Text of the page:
Nichelle Nichols’ ashes are heading to deep space

Nichols' role in "Star Trek" marked the first time a Black woman played a leading role on network TV unbound by Hollywood stereotypes.

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Nichelle Nichols may be absent in the physical form, but she still has one last space mission to complete.

People reported that Celestis Memorial Spaceflights has arranged for the late “Star Trek” actress’ ashes to travel deep into space on its Celestis Enterprise Flight. On the Celestis website, fans can write tribute messages to Nichols that will be blasted into space with her regal remains, according to the flight company.

“We are truly honored to add a legendary actress, activist, and educator to the Enterprise Flight manifest,” Celestis CEO and co-founder Charles M. Chafer said in a joint statement with NASA. “Now our Enterprise Flight will have on board the person who most completely embodied the vision of Star Trek” as diverse and inclusive.

Nichelle Nichols 2021
The ashes of “Star Trek” actress Nichelle Nichols will be headed into deep space, thanks to Celestis Memorial Spaceflights. In this photo, Nichols attends a celebration in her honor at the 2021 Los Angeles Comic-Con. She died in July. (Photo: Chelsea Guglielmino/Getty Images)

Nichols, who died on July 30 at the age of 89, was best remembered for playing communications officer Lieutenant Nyota Uhura in “Star Trek.” Her portrayal marked the first time a Black woman played a leading role on a network television series unbound by Hollywood stereotypes.

On “Star Trek,” she was also credited with having the first interracial kiss — with fellow “Star Trek” icon William Shatner, portraying Captain James T. Kirk — on American television, as reported by People.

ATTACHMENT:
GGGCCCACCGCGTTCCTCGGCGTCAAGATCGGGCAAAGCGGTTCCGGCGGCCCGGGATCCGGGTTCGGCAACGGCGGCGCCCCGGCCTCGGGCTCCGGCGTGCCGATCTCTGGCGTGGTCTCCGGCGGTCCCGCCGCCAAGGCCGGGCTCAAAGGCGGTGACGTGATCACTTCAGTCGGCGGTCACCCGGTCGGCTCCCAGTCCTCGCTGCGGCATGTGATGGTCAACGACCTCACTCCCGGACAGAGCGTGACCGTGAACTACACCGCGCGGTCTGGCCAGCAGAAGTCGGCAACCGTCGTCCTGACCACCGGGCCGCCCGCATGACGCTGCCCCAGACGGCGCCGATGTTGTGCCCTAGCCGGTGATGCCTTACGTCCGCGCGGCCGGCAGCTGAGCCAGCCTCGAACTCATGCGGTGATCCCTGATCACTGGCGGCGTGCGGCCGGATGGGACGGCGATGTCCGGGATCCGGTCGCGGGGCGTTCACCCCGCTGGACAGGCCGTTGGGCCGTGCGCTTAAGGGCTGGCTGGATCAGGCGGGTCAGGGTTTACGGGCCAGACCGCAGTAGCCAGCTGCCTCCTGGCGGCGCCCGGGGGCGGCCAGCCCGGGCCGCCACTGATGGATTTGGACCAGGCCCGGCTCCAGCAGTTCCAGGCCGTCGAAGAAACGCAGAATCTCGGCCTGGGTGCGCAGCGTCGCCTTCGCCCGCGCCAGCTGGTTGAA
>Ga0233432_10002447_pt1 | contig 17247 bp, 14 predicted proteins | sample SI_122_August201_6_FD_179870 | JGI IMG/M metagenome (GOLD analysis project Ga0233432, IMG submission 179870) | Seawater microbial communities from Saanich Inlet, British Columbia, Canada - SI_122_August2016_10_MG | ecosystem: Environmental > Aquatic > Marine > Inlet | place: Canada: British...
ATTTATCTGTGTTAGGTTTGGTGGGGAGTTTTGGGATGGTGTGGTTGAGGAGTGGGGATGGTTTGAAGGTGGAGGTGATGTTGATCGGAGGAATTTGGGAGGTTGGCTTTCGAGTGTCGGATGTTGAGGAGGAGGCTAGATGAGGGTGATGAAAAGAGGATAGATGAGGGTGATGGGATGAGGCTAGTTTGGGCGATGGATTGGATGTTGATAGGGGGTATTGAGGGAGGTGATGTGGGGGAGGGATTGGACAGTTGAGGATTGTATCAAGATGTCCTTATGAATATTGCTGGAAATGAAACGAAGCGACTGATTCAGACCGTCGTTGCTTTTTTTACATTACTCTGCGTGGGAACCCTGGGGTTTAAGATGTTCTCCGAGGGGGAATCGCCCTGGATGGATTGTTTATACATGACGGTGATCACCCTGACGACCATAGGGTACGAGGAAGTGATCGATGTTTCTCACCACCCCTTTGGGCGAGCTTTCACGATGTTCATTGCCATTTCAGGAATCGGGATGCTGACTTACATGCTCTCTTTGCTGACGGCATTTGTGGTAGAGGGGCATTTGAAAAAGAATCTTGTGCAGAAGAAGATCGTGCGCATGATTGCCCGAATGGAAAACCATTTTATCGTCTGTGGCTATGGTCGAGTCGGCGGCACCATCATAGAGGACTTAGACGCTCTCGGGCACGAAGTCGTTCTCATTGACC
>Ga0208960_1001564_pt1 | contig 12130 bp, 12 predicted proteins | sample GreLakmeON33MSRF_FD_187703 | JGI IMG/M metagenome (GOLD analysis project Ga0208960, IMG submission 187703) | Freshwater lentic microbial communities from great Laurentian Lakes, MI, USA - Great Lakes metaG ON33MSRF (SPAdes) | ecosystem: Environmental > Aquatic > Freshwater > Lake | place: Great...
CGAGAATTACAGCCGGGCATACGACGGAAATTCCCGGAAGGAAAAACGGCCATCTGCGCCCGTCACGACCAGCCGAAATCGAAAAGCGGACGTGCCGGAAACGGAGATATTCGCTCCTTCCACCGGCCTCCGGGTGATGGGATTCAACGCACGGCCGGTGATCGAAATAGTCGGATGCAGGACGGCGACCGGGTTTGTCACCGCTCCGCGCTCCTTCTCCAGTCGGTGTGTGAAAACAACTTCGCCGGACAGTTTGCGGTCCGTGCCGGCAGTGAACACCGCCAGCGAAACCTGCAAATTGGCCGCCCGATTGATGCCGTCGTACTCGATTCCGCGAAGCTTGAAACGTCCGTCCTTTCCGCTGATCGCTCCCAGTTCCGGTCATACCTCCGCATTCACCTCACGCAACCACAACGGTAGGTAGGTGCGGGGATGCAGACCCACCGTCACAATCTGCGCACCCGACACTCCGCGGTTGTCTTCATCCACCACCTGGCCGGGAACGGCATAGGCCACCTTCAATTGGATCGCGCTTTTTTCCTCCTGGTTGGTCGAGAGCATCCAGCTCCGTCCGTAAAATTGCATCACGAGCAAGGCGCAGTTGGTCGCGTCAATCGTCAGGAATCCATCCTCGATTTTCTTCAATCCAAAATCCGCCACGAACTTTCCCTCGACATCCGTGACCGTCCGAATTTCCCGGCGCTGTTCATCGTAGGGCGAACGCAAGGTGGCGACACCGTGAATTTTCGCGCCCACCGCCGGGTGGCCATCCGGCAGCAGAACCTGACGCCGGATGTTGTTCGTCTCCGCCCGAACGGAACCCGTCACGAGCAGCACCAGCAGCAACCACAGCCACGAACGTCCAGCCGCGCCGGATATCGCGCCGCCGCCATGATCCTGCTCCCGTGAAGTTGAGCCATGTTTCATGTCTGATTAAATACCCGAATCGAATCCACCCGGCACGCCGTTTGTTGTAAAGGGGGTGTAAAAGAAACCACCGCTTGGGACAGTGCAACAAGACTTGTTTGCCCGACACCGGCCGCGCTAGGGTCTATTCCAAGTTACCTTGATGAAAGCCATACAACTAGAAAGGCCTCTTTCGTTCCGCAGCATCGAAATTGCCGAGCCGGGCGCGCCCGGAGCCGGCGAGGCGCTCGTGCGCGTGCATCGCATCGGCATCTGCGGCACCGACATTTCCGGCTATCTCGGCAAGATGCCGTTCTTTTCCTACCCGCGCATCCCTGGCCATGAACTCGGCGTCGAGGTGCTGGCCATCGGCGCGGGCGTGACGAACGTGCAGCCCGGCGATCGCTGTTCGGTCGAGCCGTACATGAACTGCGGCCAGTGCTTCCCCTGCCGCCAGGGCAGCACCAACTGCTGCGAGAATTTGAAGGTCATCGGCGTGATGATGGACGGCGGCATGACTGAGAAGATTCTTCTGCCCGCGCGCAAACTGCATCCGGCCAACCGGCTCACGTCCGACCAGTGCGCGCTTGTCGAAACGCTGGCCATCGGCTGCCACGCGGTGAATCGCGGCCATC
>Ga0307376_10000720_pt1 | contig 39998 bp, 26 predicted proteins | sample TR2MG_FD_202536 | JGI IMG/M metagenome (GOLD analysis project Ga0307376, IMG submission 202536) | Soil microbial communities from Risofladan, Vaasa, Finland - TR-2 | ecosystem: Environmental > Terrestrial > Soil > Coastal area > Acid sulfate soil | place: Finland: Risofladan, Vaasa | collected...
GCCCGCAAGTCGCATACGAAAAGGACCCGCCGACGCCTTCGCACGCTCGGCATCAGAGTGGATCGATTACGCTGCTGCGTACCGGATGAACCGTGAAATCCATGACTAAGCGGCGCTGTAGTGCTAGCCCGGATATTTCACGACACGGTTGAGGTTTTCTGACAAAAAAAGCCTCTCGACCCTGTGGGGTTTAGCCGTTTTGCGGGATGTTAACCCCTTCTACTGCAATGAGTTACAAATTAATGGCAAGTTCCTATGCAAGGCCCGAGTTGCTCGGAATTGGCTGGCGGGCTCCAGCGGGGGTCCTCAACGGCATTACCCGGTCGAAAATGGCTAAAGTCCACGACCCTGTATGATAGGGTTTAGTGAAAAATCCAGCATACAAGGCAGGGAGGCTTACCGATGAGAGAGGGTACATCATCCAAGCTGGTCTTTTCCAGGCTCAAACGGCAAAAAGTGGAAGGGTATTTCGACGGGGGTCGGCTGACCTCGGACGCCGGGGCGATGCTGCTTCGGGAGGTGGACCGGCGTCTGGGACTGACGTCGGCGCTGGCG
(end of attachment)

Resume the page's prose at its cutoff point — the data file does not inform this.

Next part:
“Nichelle Nichols was a trailblazing actress, advocate, and dear friend to NASA. At a time when black women were seldom seen on screen, Nichelle’s portrayal as Nyota Uhura on Star Trek held a mirror up to America that strengthened civil rights,” said NASA Administrator Bill Nelson in a statement. “Nichelle’s advocacy transcended television and transformed NASA.”

In the statement, Nichols’ son, Kyle Johnson, said of the space flight, “I know she would be profoundly honored.”

Set to launch this year on board the Vulcan rocket, the Celestis flight accommodating Nichols’ ashes’ sojourn into space will also board remains of other “Star Trek” notables, including show creator Gene Roddenberry, his wife Majel Barrett Roddenberry and Nichols’ “Star Trek” co-star James “Scotty” Doohan. Its bookings will start at $12,500.

Nelson added that after Apollo 11 went into space in 1969, Nichols made it her mission to encourage women and people of color to work for NASA, transform the face of STEM and explore the cosmos — goals that still guide the agency today.

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